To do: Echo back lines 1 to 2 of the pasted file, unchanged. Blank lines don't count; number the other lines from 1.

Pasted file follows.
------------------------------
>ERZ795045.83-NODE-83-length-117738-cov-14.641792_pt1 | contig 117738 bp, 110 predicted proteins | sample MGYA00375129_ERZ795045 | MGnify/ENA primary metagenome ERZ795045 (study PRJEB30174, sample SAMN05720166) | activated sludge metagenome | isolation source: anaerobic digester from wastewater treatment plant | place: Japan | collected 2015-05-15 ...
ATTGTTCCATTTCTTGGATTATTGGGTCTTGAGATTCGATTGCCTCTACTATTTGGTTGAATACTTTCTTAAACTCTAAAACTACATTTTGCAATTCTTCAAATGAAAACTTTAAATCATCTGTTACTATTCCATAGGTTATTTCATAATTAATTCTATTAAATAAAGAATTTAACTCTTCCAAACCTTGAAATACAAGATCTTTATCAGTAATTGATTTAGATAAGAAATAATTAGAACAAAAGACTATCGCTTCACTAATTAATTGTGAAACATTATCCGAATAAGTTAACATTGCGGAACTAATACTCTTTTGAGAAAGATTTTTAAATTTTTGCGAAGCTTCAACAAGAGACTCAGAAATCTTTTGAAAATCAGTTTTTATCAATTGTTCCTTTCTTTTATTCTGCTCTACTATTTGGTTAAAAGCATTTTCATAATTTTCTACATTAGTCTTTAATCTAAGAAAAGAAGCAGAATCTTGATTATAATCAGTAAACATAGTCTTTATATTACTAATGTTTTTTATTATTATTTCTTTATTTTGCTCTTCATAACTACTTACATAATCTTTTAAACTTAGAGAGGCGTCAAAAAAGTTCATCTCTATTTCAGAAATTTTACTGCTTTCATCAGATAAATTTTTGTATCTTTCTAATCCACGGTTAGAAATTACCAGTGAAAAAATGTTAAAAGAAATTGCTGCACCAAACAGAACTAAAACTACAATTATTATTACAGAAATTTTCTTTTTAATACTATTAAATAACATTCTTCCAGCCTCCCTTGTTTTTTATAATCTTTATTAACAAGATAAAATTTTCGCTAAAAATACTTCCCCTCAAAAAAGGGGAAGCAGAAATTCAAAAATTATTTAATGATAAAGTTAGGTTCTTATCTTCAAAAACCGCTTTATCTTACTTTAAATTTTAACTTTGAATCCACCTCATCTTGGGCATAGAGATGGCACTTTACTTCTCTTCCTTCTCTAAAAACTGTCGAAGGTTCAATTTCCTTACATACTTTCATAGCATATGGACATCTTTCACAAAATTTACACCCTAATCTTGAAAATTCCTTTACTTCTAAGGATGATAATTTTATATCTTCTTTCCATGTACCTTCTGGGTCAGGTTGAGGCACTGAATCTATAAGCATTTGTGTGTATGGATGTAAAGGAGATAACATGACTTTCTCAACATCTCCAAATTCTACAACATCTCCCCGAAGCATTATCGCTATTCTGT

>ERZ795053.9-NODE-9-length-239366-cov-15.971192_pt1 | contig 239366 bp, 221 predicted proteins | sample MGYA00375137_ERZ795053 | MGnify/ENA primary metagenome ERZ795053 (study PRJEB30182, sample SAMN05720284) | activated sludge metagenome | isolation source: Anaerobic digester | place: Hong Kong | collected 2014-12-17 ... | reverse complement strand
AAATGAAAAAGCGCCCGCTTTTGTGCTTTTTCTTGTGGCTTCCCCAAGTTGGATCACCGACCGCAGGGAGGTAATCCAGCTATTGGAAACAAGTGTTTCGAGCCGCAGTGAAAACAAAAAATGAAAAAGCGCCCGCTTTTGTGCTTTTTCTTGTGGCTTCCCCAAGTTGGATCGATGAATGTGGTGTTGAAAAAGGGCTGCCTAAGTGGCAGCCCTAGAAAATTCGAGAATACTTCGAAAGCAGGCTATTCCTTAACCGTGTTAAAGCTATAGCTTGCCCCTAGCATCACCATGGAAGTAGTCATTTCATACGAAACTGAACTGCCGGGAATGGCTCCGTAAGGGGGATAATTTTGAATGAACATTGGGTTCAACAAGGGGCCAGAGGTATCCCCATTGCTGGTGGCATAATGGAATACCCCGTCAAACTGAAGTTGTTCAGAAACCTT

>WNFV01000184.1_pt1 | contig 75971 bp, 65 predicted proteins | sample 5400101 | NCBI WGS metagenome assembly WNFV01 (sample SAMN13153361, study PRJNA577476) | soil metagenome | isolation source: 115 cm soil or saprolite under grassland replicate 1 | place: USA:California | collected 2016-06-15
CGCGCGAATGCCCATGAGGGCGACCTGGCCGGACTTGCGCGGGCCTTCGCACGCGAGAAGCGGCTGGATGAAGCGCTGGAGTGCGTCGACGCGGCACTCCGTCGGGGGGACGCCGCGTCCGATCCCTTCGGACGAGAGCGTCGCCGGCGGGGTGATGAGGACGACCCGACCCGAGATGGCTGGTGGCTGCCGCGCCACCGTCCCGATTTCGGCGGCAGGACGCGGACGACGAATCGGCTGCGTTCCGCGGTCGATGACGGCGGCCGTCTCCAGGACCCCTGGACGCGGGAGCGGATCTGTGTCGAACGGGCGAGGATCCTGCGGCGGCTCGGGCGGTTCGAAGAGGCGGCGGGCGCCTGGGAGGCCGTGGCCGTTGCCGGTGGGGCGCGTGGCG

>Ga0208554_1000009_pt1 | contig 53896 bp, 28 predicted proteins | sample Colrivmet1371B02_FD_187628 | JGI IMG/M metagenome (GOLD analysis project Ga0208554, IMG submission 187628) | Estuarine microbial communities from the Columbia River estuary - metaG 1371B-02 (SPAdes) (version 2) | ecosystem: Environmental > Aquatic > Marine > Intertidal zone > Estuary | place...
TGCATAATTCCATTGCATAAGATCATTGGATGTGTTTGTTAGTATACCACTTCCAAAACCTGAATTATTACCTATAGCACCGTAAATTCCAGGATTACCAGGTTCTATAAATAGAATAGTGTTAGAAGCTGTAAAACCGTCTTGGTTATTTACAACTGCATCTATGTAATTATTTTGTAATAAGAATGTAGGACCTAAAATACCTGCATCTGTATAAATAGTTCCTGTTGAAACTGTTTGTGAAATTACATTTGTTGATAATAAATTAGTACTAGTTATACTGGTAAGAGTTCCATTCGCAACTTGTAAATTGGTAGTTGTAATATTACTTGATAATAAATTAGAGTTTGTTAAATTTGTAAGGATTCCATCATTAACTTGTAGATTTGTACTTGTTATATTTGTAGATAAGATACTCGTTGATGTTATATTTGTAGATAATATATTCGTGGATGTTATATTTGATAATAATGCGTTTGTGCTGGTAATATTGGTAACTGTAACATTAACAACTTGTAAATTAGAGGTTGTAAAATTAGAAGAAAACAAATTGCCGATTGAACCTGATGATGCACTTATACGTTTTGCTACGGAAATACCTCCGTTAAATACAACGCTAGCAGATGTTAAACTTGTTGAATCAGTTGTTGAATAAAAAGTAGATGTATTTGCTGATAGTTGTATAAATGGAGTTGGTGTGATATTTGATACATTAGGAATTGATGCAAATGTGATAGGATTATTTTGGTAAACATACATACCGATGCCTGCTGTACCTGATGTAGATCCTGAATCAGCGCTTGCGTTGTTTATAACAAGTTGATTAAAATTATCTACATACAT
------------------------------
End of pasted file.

>ERZ795045.83-NODE-83-length-117738-cov-14.641792_pt1 | contig 117738 bp, 110 predicted proteins | sample MGYA00375129_ERZ795045 | MGnify/ENA primary metagenome ERZ795045 (study PRJEB30174, sample SAMN05720166) | activated sludge metagenome | isolation source: anaerobic digester from wastewater treatment plant | place: Japan | collected 2015-05-15 ...
ATTGTTCCATTTCTTGGATTATTGGGTCTTGAGATTCGATTGCCTCTACTATTTGGTTGAATACTTTCTTAAACTCTAAAACTACATTTTGCAATTCTTCAAATGAAAACTTTAAATCATCTGTTACTATTCCATAGGTTATTTCATAATTAATTCTATTAAATAAAGAATTTAACTCTTCCAAACCTTGAAATACAAGATCTTTATCAGTAATTGATTTAGATAAGAAATAATTAGAACAAAAGACTATCGCTTCACTAATTAATTGTGAAACATTATCCGAATAAGTTAACATTGCGGAACTAATACTCTTTTGAGAAAGATTTTTAAATTTTTGCGAAGCTTCAACAAGAGACTCAGAAATCTTTTGAAAATCAGTTTTTATCAATTGTTCCTTTCTTTTATTCTGCTCTACTATTTGGTTAAAAGCATTTTCATAATTTTCTACATTAGTCTTTAATCTAAGAAAAGAAGCAGAATCTTGATTATAATCAGTAAACATAGTCTTTATATTACTAATGTTTTTTATTATTATTTCTTTATTTTGCTCTTCATAACTACTTACATAATCTTTTAAACTTAGAGAGGCGTCAAAAAAGTTCATCTCTATTTCAGAAATTTTACTGCTTTCATCAGATAAATTTTTGTATCTTTCTAATCCACGGTTAGAAATTACCAGTGAAAAAATGTTAAAAGAAATTGCTGCACCAAACAGAACTAAAACTACAATTATTATTACAGAAATTTTCTTTTTAATACTATTAAATAACATTCTTCCAGCCTCCCTTGTTTTTTATAATCTTTATTAACAAGATAAAATTTTCGCTAAAAATACTTCCCCTCAAAAAAGGGGAAGCAGAAATTCAAAAATTATTTAATGATAAAGTTAGGTTCTTATCTTCAAAAACCGCTTTATCTTACTTTAAATTTTAACTTTGAATCCACCTCATCTTGGGCATAGAGATGGCACTTTACTTCTCTTCCTTCTCTAAAAACTGTCGAAGGTTCAATTTCCTTACATACTTTCATAGCATATGGACATCTTTCACAAAATTTACACCCTAATCTTGAAAATTCCTTTACTTCTAAGGATGATAATTTTATATCTTCTTTCCATGTACCTTCTGGGTCAGGTTGAGGCACTGAATCTATAAGCATTTGTGTGTATGGATGTAAAGGAGATAACATGACTTTCTCAACATCTCCAAATTCTACAACATCTCCCCGAAGCATTATCGCTATTCTGT